Motorists in Northern Ireland have been worst hit by insurance price hikes following an “epidemic” of whiplash claims in UK, a report has found.
Prices in the Province shot up by 11% over the last three months, for those who shop around, to an average of £861.79.
Across the UK, the cost of comprehensive annual cover is now £585.84 on average, according to the AA’s British Insurance Premium Index.
The continued “epidemic” of whiplash claims has helped to push up the cost of cover, as have two recent hikes in insurance premium tax (IPT), according to the report.
The AA estimates the recent IPT increases have added around £18 to the average car insurance premium over the past year – and it urged the Government not to impose any further hikes in this tax in the Autumn Statement.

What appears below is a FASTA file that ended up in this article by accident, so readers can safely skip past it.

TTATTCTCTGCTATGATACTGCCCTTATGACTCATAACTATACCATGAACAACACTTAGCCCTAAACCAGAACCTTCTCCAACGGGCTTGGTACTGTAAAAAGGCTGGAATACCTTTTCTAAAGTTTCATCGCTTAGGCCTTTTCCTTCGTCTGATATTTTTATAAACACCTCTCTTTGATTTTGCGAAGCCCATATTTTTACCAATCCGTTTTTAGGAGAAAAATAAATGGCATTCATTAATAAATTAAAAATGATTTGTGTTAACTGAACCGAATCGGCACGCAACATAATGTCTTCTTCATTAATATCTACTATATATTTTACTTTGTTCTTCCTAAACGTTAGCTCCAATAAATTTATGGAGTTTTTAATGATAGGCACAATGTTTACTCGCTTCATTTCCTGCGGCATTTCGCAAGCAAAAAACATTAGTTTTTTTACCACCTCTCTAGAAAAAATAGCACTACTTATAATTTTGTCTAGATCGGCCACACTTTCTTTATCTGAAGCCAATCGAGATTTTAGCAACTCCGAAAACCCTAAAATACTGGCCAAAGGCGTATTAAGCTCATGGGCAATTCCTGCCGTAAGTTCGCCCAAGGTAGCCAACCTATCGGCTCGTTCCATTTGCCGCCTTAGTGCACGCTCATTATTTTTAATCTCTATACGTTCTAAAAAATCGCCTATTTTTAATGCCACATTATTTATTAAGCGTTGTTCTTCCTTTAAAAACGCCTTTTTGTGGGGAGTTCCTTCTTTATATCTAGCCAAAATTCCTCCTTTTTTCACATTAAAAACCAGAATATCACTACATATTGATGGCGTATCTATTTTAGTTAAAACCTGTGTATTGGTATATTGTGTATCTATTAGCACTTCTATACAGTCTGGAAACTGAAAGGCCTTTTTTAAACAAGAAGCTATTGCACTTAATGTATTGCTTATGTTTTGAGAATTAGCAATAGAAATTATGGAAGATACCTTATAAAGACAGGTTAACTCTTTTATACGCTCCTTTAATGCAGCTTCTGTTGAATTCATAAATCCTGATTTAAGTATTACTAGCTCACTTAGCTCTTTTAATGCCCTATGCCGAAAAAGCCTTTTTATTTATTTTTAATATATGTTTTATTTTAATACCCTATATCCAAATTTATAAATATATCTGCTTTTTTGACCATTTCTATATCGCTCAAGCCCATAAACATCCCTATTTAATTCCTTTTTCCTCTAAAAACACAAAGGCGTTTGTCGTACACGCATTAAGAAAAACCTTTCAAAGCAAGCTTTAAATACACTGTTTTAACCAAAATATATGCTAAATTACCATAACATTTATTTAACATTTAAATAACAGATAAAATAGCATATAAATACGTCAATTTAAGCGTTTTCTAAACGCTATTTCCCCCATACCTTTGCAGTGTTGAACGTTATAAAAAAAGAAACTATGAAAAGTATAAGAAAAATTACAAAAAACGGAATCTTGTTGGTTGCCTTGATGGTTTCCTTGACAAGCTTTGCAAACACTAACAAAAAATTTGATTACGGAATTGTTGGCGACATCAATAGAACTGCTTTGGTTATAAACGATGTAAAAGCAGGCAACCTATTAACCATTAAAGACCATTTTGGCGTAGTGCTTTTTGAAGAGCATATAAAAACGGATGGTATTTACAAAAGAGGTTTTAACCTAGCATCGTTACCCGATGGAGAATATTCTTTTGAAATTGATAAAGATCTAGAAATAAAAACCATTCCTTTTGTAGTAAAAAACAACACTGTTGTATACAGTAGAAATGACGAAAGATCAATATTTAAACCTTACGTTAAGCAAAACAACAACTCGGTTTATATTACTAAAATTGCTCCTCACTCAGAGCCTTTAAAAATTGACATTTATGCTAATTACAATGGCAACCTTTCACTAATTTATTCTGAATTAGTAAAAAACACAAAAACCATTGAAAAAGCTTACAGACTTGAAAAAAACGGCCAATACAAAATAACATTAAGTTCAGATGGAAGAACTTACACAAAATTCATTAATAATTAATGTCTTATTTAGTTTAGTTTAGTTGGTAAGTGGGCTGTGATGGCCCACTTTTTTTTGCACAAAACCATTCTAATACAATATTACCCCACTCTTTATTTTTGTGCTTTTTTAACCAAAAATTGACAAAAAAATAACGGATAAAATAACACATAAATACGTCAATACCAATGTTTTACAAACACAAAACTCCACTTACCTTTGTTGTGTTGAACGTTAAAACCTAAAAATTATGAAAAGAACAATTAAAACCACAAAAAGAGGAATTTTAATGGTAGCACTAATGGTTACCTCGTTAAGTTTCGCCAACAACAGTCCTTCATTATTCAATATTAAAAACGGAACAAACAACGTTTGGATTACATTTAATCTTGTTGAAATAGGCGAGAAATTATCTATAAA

“We are witnessing sustained price increases once again which is bad news for drivers,” said Michael Lloyd, the AA’s director of insurance.
He continued: “I can’t see an immediate end to the current upward trend.”
Mr Lloyd said: “The whiplash epidemic has dogged the British motor insurance industry for a decade and continues to do so. Drivers are still being pressured into making claims for often minor collisions they might have forgotten about. This is pushing up claims costs, because insurers can’t prove that an injury wasn’t suffered.”
He said the activities of claims management firms make life more difficult for those with a genuine injury.
Scotland remains the cheapest region to insure your car, with average premiums there costing £422.10 for someone who shops around.